23 min read

The Art of Suffering

I dedicate this article to my father, and a practice that's saved my life on more than one occasion.
The Art of Suffering
Photo by Lahiru Supunchandra / Unsplash

Perhaps if we knew how to suffer well, we'd suffer more quickly, and less harshly.

Then we could spend more time in peace, in joy, in wisdom, and power.

This is for you if you're sick of being sick of the shit that's hurting you.


I was about 15 years old in high school. My father walks into my room and hands me a book called Buddha in Your Backpack: Everyday Buddhism for Teens.

I looked at him, struggling to recognize the man holding this book in front of me.

My entire life, my father had identified as 3 things.

Black. Southern. And Baptist.

He's a worldly man, and spent a lot of time in Asia, but no matter how far he roamed and what he learned, his speech around faith was consistent.

He spoke of God. Of having a faith that could move mountains. He spoke of Church. He spoke of fear. He spoke of sparing the rod, not the child. He believed in that one the most, from what I knew.

Helping him remember who he was, maybe...

"Dad, we're Christian. I can't be Buddhist."

"Actually, you wanna know the cool thing about Buddhism?"

"What's that?"

"It's not a religion. It's a philosophy. Our God is a jealous God, yes, but there's no God to worship in Buddhism. So you can be both."

From there he told me meditation can help us move mountains. Meditation allows us to levitate. Meditation gives us access to our untapped power as mere mortals.

He told me that if I practice enough, I'll find my own untapped power. One day I'll levitate. One day I'll move mountains.

"Have you moved mountains?"

"Yes. I have. But you can't see the way I move mountains with the naked eye. It's not like that for me. But maybe for you, if you practice enough, you'll be able to."

I don't know if it was the very literal way I took that whole metaphor that made me struggle to believe him or not. But I wanted to, because either way, this sounded magical.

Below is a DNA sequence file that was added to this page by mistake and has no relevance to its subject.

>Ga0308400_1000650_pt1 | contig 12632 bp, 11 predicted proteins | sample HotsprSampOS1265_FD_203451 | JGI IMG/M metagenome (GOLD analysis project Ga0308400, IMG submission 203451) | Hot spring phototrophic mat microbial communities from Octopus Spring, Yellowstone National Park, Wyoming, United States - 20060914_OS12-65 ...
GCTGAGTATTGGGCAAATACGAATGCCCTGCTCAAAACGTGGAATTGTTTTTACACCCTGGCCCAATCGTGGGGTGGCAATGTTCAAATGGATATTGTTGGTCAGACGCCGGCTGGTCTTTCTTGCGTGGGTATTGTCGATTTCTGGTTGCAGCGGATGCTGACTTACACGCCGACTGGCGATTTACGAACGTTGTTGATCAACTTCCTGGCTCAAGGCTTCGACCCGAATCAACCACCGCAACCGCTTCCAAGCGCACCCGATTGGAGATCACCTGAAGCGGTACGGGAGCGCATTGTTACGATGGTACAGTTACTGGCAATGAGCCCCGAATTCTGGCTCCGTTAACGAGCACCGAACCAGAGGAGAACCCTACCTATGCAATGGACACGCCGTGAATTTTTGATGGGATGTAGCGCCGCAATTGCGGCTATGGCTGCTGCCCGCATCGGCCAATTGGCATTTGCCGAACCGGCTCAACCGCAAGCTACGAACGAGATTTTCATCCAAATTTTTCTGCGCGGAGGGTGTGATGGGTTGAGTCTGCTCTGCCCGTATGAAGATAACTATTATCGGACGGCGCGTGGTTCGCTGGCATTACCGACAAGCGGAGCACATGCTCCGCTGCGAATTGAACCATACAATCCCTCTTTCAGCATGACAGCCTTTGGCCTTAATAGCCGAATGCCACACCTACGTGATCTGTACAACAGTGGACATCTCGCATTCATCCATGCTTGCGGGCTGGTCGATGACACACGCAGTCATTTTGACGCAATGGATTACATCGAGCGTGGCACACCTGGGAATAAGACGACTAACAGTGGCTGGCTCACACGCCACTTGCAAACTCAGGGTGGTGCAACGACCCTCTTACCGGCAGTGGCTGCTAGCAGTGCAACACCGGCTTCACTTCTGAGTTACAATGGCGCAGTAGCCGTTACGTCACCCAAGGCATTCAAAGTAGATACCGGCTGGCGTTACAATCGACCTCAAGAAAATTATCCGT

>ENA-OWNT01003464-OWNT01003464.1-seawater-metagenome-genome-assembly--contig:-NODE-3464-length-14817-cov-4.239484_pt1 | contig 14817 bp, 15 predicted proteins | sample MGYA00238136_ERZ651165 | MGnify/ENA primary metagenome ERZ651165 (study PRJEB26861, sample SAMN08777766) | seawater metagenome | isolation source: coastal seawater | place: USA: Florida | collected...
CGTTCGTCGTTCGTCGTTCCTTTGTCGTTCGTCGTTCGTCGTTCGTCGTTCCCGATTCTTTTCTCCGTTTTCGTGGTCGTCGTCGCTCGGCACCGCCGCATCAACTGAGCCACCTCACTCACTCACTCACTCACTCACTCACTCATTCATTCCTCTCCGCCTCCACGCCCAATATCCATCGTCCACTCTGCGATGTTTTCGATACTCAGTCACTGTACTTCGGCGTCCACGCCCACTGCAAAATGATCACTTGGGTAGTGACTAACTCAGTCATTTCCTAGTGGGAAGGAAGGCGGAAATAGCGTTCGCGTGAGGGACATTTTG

And my Dad's always known I believed in magic. It's one thing we always got along about.

So after telling me about meditation and moving mountains, he left me alone with the book and, if I know the man, he sent a prayer up on his way out the door.

In retrospect, I think he knew I was in trouble.

I think he knew it was out of his hands.

This man was a monster to me in so many ways.

He's also the man who gave me the greatest gift of all.

The path home to myself and my own power in any given circumstance.

Touché my guy. Well played. I love you deeply.

The Journey

I dove into the book and practiced meditation to levitate. My ass never left the ground, but my heart did.

Something about the compassionate nature of the practice & literature gave me permission to love myself in a way Church never had.

It helped me split the mountain of suffering around my sexuality in two, so I could finally start moving through it to find my power inside of it.

I initially fell in love with Buddhism because it gave me permission to love myself whole, but it's given me a lot more than that since then.

I returned to the practice & literature on and off over several years. Usually more practice. Less literature.

For me, it was less about emptying the mind for the sake of practicing emptiness. More about clearing clutter for a few minutes for wisdom to come through directly from source, and allowing that wisdom to fill me up.

At first, the practice was medicinal and situational.

I'd use this when I felt low to help me feel better, then I'd leave it for a while, off to roam again.

It wasn't until 2017 (about 14 years into my relationship with Buddhism) that I found I'd roamed too far to cope. Lost myself. And without myself, I couldn't remember I had the practice.

I'd never felt so helpless.